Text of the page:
Christy watched me, held her interest for as long as she could, then, sensing the self-sufficiency of my infatuation, moved to more lively pursuits: cleaning up the last bits of the common room, Skyping in her roommate and laughing about ridiculous gossip, talking to her suitemate about going out that night. I sat there, feeling a little awkward that I was impeding her plans, but at the same time feverish with this limited time with the guitar. I was learning, and learning fast: Christy told me I was the quickest study she'd seen. (Though, she hadn't really taught anyone before, so it probably wasn’t much of a compliment — no matter, I felt good). So I stayed and tried to blend into the background, strumming the same four chords over and over, and once, even attempted to sing/hum the song while playing (disastrous results ensued). Eventually, I realized it was 1:30 a.m., and that I really should go.
I gave Christy a hug, told her I didn’t know when I was going to see her again, and thanked her for teaching me how to play guitar on her last night at Yale.
The plan was to call it a night, but as I walked back to Berkeley, I realized playing the guitar made me fatuously happy. I was, for the first time all year (maybe all of college?), learning a skill from scratch, instead of building on what I already knew, and experiencing the exhilarating hockey-stick learning curve of a new capability. It couldn't be over so fast. I took out my phone and called my boy Graham – who I’d seen strumming “The Most Beautiful Girl in the Room” a couple of weeks ago, while hanging out at another friend Garrett’s party – and asked him if I could borrow his baby. I grabbed it from his room in South Court and brought it back to my common room.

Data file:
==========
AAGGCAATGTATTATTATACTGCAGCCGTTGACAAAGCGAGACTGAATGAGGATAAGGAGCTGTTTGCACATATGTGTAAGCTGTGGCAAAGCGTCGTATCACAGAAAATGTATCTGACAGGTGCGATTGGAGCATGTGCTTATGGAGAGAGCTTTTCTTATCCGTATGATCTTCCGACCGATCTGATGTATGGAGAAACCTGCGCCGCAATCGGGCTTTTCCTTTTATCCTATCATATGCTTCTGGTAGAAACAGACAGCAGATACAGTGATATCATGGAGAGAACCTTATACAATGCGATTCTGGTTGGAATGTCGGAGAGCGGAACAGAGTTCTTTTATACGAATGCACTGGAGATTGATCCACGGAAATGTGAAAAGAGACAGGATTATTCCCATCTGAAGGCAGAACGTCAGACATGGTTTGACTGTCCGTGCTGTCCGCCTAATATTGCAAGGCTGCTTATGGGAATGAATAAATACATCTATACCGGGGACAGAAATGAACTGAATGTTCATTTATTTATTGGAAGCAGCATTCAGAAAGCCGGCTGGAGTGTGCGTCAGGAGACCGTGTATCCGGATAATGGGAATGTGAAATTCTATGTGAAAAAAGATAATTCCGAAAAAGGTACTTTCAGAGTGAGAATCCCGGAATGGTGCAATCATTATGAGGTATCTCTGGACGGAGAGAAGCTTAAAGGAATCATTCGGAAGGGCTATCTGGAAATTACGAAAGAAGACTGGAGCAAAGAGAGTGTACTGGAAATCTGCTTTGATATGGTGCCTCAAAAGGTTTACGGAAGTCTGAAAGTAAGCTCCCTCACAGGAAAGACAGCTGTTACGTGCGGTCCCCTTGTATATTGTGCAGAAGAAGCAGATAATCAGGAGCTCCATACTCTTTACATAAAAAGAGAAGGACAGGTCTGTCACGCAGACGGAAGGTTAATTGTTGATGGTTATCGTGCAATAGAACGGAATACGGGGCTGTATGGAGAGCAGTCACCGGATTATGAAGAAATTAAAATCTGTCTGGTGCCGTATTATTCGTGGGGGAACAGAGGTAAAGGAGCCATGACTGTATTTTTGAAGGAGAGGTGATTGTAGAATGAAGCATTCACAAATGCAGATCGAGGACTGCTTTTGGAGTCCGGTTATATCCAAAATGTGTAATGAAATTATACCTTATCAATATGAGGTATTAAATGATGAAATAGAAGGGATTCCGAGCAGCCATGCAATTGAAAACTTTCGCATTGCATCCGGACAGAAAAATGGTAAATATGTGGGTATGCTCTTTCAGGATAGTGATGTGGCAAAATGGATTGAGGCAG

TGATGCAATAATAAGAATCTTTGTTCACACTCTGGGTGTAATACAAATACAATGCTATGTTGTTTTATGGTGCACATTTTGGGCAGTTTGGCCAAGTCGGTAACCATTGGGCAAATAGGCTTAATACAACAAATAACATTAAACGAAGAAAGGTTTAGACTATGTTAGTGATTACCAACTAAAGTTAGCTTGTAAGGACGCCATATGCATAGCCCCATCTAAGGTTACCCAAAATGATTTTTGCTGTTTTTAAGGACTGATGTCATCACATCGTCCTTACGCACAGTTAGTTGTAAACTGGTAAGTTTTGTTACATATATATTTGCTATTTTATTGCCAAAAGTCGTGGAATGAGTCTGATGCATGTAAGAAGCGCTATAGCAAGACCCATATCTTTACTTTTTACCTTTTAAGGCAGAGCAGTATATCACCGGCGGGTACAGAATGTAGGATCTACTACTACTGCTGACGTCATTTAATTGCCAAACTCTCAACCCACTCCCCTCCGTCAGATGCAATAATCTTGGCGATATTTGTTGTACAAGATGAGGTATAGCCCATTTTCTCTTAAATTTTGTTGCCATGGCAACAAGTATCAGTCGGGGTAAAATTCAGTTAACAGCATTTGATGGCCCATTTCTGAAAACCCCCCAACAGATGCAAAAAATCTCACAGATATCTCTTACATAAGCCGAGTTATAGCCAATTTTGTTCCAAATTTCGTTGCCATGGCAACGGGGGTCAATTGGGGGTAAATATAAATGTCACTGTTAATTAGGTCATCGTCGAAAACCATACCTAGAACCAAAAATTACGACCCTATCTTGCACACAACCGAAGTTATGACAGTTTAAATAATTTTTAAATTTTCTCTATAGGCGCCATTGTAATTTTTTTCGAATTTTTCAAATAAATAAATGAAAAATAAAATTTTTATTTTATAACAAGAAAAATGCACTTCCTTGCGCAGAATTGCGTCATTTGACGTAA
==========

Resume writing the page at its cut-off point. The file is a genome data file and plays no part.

On my common room’s slightly ripped black leather couch, with half my suite at Myrtle Beach, Zach peripatetic in the night, and Tommy exhausted from Belltower books, I propped myself up with Graham’s guitar, pointed Google Chrome to Alyssa Bernal’s acoustic version of “You Belong With Me,” and played until 5 a.m. The only reason I stopped was because of my left-hand fingers. The sneakiest, most underrated challenge about playing the guitar (at least at first) is developing your fingers' resistance to the strings. Holding down on the finger board is akin to having an extremely dull knife saw at your fingers for hours. Within the first twenty minutes of playing, I saw diagonal imprints on the pads of my fingertips; an hour in, touching the strings incited a sharp, neural, pain. By the time I was in my room, my head throbbed, even when I wasn't playing, and I could see the angry veins blossoming. Christy told me it was a rite of passage to develop callouses, but I didn't understand why it had to be so painful.
I rested 5 minutes for every 5 I played. I tried pressing lighter. I wondered if I could use gloves. I honestly thought I was going to start bleeding. But I kept playing. An hour later, when I had reached a mental point of no return, I eschewed the delicacy and pulverized my fingers, storing the hurt in a faraway corner of my brain, removed from the consciousness controlling my movements.
By 5 a.m., I had looped through hours of acoustic YouTube covers, confirmed that Alyssa’s was the most emulable (and best-looking), and copied her strum pattern. At the peak of my confidence, I managed "You Belong With Me" (and "Love Story," which has the exact same chord progression) all the way through. I dabbled in "Hotel California" (too many foreign chords) and "I’m Yours" (damn that F chord). I sang to myself. That night, I had taken a pick-axe and interred myself in the deepest hole of flow I've ever dug. When I went to sleep that night, the sun was coming up, and I dreamed in chords.